Ernst van der Stok, Jeroen Weller, Frans Scholten
Papers # 2016 Berlin
This paper describes falling-weight tests as a first step towards determining the effect of residual stresses on the fracture behaviour of old PVC-U gas pipes at impact. Results showed that the level of surrounding pipe support, the quality of the material and the diameter of the striker had a major effect on the extent of deformation and the failure mode (brittle or ductile). Due to the large scatter in the data, it could not be concluded that residual stresses had an effect on the fracture behaviour of wellsupported pipes (simulating fine and well-compacted sandy soil).
Third-party damage is the largest cause of the failure of PVC-U pipes. Residual stresses in old PVC-U gas and water pipes were found to vary between 2 MPa and 8 MPa. The effect of these stresses on the impact resistance of PVC pipes is unknown. The resistance of PVC pipes to external blows can be tested in accordance with ISO 3127. In practice, however, multiple external factors, including soil compaction,
This study determined the so-called brittle-ductile transition temperature (TBD) of PVC-U pipes by varying the temperature because failure is generally brittle in cold pipe segments and ductile in warm segments. The TBD was used as a quality parameter to measure the effect of residual stresses on the impact behaviour. Pipe segments, surrounded by a tightly placed jacket pipe to simulate the soil, were impacted in the experiments using a striker.
The results showed that the level of surrounding pipe support has a major effect on the extent of deformation and the failure mechanism. Extensive deformation of the PVC-U pipe prevented failure in some cases but subsequent failure in a brittle, fragmented way also occurred. Where extensive deformation was prevented, only local failure (brittle or ductile) in the pipe segments occurred.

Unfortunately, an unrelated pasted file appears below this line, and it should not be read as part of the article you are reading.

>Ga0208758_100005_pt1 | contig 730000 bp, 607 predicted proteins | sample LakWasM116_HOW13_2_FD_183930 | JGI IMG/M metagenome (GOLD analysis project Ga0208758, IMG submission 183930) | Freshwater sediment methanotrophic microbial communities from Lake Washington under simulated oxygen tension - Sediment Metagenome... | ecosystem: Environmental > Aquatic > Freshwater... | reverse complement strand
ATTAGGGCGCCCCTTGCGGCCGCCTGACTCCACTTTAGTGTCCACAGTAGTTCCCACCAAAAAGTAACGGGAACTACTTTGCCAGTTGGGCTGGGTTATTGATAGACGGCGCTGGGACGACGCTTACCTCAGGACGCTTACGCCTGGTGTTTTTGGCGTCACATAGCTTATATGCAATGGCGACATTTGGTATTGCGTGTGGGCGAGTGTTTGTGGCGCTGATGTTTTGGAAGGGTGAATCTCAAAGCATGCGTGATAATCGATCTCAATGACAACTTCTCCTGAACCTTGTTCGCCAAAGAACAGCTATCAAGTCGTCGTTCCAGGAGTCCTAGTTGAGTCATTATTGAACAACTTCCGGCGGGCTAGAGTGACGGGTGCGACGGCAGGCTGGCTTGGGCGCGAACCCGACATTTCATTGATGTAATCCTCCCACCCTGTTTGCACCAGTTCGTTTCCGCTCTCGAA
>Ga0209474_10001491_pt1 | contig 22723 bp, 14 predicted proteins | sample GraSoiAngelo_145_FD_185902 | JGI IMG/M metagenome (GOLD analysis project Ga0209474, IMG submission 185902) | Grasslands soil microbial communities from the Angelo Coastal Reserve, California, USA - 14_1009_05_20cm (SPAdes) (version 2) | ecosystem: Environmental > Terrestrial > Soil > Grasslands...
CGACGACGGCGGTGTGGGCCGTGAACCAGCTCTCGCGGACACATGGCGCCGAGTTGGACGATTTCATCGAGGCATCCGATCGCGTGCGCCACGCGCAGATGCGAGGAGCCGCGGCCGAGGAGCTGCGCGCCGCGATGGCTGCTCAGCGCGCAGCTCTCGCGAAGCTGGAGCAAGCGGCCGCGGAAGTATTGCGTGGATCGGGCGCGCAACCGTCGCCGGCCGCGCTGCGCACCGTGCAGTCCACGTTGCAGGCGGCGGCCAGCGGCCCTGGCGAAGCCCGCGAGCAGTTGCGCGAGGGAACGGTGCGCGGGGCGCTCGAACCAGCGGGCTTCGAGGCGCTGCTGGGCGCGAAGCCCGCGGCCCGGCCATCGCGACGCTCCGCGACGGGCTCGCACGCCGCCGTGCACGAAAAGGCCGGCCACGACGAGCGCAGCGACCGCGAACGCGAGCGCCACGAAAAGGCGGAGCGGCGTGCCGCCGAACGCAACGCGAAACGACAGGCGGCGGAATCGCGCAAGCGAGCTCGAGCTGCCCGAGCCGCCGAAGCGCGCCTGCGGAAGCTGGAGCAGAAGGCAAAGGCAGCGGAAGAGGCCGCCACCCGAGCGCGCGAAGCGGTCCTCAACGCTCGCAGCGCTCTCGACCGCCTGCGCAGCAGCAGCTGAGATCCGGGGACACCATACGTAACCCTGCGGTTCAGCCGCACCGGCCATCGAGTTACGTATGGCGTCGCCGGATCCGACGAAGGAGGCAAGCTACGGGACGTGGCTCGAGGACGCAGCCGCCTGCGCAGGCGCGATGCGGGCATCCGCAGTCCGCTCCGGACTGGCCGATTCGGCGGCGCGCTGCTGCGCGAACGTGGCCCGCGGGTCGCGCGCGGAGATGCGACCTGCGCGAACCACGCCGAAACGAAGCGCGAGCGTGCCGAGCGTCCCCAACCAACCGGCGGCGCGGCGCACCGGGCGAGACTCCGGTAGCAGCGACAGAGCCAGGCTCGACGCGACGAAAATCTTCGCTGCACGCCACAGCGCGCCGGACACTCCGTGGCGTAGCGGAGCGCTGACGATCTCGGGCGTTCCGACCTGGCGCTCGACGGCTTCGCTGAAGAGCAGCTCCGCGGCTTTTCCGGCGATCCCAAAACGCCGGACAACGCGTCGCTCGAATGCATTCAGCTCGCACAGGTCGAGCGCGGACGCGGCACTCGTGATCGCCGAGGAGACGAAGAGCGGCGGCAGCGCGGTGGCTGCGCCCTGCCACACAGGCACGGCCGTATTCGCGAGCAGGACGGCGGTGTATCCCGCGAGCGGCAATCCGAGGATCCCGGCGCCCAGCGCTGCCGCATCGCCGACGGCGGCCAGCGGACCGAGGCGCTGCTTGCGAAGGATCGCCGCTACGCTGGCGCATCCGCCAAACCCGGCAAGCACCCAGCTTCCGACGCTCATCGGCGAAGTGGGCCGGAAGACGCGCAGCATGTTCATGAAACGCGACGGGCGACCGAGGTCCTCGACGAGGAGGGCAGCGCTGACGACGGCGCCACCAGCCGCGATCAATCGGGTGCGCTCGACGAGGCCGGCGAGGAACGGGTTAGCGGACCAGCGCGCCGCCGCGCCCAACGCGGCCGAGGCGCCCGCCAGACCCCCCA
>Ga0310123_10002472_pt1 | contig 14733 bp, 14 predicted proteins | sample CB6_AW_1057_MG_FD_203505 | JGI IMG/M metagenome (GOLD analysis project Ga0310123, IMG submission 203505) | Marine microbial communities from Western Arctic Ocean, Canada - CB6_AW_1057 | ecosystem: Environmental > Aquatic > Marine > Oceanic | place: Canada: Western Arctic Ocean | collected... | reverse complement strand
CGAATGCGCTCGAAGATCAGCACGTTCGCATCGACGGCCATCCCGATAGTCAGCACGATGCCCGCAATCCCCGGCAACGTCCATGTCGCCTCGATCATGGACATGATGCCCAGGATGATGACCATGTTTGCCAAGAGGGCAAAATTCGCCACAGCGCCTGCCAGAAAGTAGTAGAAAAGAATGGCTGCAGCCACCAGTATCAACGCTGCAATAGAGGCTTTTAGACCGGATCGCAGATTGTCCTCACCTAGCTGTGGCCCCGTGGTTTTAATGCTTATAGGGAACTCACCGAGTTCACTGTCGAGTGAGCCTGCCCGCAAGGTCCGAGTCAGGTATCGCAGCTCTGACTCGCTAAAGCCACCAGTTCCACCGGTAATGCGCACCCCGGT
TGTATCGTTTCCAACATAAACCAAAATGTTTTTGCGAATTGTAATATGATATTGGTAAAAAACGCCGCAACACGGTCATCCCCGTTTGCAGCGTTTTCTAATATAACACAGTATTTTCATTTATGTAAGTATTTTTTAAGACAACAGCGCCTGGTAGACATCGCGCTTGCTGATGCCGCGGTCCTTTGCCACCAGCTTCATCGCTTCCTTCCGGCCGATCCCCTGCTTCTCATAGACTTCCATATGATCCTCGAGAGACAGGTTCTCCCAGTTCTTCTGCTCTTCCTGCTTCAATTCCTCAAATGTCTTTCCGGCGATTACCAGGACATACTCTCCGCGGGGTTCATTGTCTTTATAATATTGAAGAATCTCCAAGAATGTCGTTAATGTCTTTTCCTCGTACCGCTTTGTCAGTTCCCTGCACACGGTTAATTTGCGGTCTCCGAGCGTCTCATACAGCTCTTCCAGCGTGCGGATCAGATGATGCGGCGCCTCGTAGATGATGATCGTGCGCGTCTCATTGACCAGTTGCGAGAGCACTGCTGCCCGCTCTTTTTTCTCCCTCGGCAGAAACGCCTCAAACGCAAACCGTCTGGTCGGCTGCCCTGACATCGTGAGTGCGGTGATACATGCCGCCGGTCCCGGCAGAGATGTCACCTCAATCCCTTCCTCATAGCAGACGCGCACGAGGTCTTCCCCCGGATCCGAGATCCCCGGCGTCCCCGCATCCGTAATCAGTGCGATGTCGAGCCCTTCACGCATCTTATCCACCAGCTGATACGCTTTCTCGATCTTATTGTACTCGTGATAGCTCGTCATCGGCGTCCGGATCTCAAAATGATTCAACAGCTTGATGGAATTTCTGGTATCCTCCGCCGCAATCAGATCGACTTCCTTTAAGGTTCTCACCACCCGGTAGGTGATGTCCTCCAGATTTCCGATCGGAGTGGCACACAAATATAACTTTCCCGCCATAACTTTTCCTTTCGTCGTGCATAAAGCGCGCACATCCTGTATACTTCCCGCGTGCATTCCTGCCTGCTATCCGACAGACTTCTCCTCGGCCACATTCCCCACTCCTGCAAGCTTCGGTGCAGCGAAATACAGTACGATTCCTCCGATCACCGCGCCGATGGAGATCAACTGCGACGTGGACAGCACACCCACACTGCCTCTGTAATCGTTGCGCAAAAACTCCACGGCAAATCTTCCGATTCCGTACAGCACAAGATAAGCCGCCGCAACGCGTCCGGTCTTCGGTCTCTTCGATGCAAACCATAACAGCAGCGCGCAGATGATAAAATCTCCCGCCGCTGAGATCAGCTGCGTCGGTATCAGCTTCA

The quality of the material and the diameter of the striker also affected the failure mode (brittle or ductile) of the PVC-U pipe segment. The results demonstrated the difficulties associated with applying laboratory results to practice.
The excavated pipes (110 mm) had a residual stress of 3.5 - 3.8 MPa (measured using the Janson method), which is moderate. Some of these pipe segments were heated for 100 h at 60 °C to reduce the residual stress to 0.3 - 0.6 MPa.
The results showed that residual stresses – in view of the large scatter in the data – had no negative effect on the fracture behaviour of well-supported pipes (simulating fine and well compacted sand soil).